By Salman Bashir
The Troika Plus format of meetings on Afghanistan has proven to be exceedingly useful in bringing China, Russia, the United States and Pakistan to evaluate and coordinate their positions relating to Afghanistan.
In this context, the Troika Plus meeting in Islamabad on Thursday assumes special significance as it was followed by the interaction of special representatives of these key global powers with the acting Foreign Minister of Afghanistan, Amir Khan Muttaqi, who is visiting Islamabad.
The joint statement issued by the Troika Plus is notable for its concern and compassion for the Afghan people, who after 40 years of conflict are now faced with a catastrophic humanitarian crisis, worsened by the economic squeeze and political conditionalities demanded of the new Taliban Administration.
It is also remarkable for the realization that ‘realistically’ there is no other option but to engage with the interim Afghan government- a point repeatedly underscored by Pakistan. The international community cannot expect the Taliban interim government to deliver on all counts, notably human rights; the education of girls; and the elimination of terrorist organizations- when its very ability at even minimal governance is being eroded by sanctions and restrictions.
The intensification of terrorist attacks on innocent people, in mosques, schools and hospitals by Daesh, constitute a rude awakening for the international community to the pernicious reality of today’s Afghanistan, where terrorist groups are trying to expand the space of their operations by derailing the interim government. This, if not checked and reversed now, will bring to nought the 20 years of counter-terror operations of the US/ NATO in Afghanistan. Daesh’s principal target is the Taliban.
Some may wish to see Daesh as the new rallying point of ‘national resistance’ against the Taliban- a devious strategy borne of anger and rancor against the Talibs but at complete variance with the interests of peace in Afghanistan. Allowing Daesh greater space will signify lasting trouble with international ramifications. Moreover, fomenting civil strife in Afghanistan will have immense consequences for the region as a whole.
The Biden administration needs to take a clear eyed view of Afghanistan -unencumbered by the baggage of a 20 year war effort and attendant disappointments. This seems to be taking shape now with the appointment of a new US special representative for Afghanistan, Tom West. Ambassador West is expected to bring fresh insights and will pursue long term US interests in Afghanistan with a high degree of pragmatism. This also means cooperating with China, Russia and Pakistan to devise modalities to assist and enable the government of Afghanistan to deal effectively with its multiple internal challenges. Islamabad seems to be a starting point in this direction.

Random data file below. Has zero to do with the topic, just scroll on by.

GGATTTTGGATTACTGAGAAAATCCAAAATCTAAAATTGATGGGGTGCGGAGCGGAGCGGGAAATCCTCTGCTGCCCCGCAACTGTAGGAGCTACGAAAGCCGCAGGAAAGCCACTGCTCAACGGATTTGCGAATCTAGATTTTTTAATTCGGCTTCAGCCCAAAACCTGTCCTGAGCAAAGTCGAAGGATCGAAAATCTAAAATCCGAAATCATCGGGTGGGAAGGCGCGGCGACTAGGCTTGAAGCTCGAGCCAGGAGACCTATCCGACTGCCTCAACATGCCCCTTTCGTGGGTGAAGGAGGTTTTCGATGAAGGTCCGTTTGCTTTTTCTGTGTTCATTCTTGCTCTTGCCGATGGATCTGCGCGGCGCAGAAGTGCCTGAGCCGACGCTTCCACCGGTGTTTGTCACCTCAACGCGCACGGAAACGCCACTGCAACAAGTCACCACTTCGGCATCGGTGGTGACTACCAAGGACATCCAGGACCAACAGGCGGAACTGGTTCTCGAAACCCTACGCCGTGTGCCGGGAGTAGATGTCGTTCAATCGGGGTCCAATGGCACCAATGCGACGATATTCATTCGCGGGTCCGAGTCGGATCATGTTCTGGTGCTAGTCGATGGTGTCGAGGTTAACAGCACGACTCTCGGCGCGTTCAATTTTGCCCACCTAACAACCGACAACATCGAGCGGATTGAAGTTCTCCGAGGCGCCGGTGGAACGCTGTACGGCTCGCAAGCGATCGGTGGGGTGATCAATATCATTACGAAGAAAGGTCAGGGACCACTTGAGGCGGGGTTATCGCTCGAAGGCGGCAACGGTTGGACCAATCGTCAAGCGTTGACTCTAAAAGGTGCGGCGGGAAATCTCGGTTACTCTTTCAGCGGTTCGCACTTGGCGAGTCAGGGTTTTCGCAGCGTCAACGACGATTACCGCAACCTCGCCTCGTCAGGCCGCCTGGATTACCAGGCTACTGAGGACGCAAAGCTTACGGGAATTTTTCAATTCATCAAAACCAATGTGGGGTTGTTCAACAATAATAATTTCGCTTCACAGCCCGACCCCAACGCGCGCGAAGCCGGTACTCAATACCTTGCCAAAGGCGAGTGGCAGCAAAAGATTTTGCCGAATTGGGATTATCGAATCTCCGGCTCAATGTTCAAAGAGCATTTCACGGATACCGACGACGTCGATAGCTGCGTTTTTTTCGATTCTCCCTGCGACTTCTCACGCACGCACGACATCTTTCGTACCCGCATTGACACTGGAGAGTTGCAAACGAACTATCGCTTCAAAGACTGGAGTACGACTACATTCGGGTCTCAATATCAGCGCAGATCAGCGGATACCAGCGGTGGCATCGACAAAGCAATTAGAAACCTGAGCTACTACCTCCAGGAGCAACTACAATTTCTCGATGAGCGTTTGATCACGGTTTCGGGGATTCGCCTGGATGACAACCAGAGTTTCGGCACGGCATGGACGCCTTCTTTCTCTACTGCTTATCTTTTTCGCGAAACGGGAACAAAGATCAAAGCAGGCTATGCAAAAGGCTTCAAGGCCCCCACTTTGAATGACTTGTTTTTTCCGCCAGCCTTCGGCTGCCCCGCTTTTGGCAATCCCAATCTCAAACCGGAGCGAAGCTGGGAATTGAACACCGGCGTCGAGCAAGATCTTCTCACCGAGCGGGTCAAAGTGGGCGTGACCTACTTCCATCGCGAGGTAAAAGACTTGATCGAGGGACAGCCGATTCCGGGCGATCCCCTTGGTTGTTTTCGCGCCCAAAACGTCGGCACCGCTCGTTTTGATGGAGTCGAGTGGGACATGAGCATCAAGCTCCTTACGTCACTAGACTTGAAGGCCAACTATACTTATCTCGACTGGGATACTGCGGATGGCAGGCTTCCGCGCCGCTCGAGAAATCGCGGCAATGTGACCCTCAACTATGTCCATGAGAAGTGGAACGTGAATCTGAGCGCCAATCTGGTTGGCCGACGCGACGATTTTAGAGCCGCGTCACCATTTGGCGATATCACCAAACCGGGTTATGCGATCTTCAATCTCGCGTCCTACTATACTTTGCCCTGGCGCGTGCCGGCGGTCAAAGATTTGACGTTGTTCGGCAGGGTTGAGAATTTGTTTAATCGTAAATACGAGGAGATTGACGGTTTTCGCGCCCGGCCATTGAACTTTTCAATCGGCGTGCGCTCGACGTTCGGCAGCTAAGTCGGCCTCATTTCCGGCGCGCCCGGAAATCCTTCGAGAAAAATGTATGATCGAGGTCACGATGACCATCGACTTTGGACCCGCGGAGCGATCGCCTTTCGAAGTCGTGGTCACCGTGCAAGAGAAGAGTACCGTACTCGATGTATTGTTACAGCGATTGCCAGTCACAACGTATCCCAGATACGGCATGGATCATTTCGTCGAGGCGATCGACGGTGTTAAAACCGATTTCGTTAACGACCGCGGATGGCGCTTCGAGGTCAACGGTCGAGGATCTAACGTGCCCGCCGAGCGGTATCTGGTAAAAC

The prevalent situation in Afghanistan should compel the US and Europe to change its narrative on Afghanistan with greater emphasis on cooperation and broad ranging engagement with the Taliban government. The question of recognition of the interim government in Afghanistan is a moot point and is somewhat superfluous to the actual dynamics of the unfolding situation.
It is true that the Taliban are keen to reach out to the world and establish good relations with all their neighbours and the international community. But pressing the point of ‘inclusivity’ as a ‘precondition’ would be short sighted and in fact, misses the real and larger context of varying intra-Taliban predilections and the fact that the US has had contacts and engagement with the Taliban for several years. Also that the Taliban generally adhered to the undertakings given at Doha.
The Troika Plus should move towards elaborating a consensus view on how best to assist Afghanistan in a coordinated manner steering clear of geopolitics; by moving ahead with humanitarian and economic assistance, and providing administrative, organizational and technical help for effective governance. Major power consensus on these matters will help to realize what the US/ NATO started out to do 20 years ago in Afghanistan. And it can only be done by co-opting the Taliban as partners.
(Salman Bashir is a Pakistani diplomat who served as Foreign Secretary of Pakistan and as High Commissioner of Pakistan to India. Twitter: @Salman_B_PK)